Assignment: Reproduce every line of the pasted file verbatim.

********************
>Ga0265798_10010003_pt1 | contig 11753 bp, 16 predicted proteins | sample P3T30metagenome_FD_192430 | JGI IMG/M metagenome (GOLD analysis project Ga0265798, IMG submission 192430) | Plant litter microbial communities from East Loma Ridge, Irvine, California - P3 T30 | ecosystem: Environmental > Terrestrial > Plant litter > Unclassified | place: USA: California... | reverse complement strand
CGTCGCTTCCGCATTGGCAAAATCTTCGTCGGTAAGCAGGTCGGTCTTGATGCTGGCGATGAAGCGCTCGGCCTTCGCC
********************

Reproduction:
>Ga0265798_10010003_pt1 | contig 11753 bp, 16 predicted proteins | sample P3T30metagenome_FD_192430 | JGI IMG/M metagenome (GOLD analysis project Ga0265798, IMG submission 192430) | Plant litter microbial communities from East Loma Ridge, Irvine, California - P3 T30 | ecosystem: Environmental > Terrestrial > Plant litter > Unclassified | place: USA: California... | reverse complement strand
CGTCGCTTCCGCATTGGCAAAATCTTCGTCGGTAAGCAGGTCGGTCTTGATGCTGGCGATGAAGCGCTCGGCCTTCGCC